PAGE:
MSC 84 (May 2008) will consider a report from the IMO LRIT WG which met in early February. This
Group noted the requirement for the shipborne equipment to be of a type actually approved by the
Administration – both for new equipment, which ships might need to install on board for whatever
reason in order to comply with the obligation to transmit LRIT information, AND any existing
shipborne equipment, already installed, which might be used for LRIT.
HOWEVER from the discussions within the Group it transpired that none of the Administrations had
type approved any new or existing shipborne equipment for such a purpose and none of the
manufacturers had developed any products which were type approved. In addition, the requirement
to make existing equipment already installed on board, undergo a type approval process, although in
theory possible, is not something that is either logical nor manageable nor practicable, nor even a
reasonable requirement, considering the thousands of ships which are required to comply.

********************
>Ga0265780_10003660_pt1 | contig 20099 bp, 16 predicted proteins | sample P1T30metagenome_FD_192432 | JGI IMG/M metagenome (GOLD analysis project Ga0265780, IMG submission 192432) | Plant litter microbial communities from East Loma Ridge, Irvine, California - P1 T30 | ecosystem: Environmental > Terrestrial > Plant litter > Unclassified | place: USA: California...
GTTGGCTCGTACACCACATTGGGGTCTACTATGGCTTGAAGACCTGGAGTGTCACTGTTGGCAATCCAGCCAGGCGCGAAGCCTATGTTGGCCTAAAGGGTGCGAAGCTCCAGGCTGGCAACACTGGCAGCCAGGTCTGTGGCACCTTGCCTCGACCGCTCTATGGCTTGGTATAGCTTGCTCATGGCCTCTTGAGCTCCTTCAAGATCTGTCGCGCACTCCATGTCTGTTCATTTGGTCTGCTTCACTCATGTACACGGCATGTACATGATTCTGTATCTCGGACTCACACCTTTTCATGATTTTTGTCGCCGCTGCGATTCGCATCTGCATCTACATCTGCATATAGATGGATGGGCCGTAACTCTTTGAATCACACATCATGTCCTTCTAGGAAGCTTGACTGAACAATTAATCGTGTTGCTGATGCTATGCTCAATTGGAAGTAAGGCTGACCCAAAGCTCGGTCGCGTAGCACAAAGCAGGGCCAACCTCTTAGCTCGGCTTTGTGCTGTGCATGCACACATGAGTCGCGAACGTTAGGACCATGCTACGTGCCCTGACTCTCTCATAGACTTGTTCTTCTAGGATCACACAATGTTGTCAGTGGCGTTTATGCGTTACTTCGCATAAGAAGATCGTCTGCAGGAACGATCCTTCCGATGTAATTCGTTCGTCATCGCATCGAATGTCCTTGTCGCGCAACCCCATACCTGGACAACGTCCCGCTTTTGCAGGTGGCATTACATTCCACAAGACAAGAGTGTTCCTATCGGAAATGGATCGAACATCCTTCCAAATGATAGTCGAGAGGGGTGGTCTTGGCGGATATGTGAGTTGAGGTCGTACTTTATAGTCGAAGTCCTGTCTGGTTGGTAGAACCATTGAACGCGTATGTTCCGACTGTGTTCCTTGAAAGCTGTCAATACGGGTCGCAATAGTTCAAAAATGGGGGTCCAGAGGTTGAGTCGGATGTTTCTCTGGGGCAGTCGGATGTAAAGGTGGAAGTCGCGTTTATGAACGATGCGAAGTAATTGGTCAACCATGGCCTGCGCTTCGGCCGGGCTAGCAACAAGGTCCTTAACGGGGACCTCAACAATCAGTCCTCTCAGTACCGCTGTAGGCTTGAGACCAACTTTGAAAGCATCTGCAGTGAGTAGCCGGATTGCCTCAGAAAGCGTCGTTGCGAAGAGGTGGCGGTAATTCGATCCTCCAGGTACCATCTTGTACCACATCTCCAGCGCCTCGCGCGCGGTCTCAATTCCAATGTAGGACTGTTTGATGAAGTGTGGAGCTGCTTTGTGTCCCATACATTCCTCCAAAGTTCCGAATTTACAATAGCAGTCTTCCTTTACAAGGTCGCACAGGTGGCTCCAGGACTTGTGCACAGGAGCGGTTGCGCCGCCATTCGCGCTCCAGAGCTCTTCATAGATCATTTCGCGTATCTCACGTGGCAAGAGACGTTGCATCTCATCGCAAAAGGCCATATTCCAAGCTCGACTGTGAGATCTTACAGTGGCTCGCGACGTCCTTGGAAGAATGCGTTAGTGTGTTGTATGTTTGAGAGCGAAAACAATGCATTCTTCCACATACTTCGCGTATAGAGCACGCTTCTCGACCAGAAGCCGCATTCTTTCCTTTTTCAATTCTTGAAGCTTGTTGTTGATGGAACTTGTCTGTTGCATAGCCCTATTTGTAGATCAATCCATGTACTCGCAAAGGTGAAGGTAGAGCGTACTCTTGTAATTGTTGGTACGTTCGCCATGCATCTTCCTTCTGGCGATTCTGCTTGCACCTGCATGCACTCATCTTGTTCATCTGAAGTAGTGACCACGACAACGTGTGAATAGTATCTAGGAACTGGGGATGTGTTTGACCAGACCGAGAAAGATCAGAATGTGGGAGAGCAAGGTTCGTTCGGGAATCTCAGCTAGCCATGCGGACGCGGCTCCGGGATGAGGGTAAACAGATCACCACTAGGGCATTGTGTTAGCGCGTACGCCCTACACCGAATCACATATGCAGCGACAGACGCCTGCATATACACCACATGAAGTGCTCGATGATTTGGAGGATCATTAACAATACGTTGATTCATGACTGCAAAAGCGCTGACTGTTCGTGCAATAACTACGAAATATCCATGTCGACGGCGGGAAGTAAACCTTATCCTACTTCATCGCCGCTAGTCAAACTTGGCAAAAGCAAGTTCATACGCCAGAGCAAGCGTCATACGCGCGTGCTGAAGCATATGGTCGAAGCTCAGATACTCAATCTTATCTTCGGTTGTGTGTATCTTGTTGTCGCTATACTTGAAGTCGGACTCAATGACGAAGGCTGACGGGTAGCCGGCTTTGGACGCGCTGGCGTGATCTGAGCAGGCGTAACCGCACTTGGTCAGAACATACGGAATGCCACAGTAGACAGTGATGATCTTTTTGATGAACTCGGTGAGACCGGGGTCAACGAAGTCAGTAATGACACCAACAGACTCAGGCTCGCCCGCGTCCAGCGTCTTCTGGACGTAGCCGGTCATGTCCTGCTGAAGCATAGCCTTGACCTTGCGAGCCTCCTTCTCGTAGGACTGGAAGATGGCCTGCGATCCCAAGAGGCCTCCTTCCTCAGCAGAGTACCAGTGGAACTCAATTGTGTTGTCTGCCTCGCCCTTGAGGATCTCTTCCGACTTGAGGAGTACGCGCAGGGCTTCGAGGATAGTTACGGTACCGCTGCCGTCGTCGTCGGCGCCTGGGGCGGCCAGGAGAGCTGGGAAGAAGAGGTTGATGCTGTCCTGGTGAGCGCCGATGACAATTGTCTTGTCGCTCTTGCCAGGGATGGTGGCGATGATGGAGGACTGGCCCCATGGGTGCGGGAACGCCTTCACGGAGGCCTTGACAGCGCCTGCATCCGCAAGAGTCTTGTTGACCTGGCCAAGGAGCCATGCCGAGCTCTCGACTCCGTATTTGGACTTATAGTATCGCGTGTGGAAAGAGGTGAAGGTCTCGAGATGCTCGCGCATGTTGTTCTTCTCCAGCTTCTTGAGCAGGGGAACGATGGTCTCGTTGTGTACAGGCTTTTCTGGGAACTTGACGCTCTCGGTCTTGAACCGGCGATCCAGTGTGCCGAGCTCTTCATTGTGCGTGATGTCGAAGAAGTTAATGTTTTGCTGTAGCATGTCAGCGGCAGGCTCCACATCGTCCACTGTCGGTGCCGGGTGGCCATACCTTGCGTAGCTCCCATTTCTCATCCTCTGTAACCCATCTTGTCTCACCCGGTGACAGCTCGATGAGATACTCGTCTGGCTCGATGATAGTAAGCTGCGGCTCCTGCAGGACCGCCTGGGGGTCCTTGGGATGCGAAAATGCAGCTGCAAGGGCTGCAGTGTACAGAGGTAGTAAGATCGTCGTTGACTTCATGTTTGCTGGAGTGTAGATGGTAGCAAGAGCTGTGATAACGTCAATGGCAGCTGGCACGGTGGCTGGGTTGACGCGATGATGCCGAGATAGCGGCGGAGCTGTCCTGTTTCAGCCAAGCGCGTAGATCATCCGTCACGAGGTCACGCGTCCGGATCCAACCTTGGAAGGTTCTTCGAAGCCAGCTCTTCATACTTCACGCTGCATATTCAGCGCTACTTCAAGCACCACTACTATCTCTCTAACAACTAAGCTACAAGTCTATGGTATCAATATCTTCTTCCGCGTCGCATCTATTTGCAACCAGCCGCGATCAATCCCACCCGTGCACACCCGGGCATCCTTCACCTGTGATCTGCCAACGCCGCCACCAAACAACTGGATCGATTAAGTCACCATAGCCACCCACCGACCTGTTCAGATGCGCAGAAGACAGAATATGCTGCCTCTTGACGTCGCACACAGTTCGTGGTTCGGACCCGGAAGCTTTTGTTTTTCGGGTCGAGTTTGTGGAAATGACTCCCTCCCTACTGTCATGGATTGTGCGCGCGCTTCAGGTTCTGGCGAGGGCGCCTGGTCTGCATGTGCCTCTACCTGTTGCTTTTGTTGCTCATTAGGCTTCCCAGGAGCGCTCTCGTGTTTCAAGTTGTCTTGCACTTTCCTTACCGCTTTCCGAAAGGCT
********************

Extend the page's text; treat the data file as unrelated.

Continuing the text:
In simple practical terms, type approval by Flag Administrations means that a prototype has to be
physically examined and tested to verify that it meets the requirements established by the IMO and
any specific national requirements of the Flag Administration concerned.

BUT, even though equipment might be of a type approved by the Administration when it was
installed on board, it still needs to undergo tests in order to verify that it functions and performs as
intended, before the LRIT compliance of the ship can be certified. The Group noted that in order to
solve this problem, MSC would need to adopt amendments to regulation V/19-1 NOT to require
existing ships to use type-approved equipment when transmitting LRIT information.

However, whilst such a course of action might solve the problem as from the entry into force of such
amendments, at this stage, the earliest possible date when such amendments might enter into force
is 1 July 2010. Thus, the Committee (MSC) would also need to adopt an interim scheme stipulating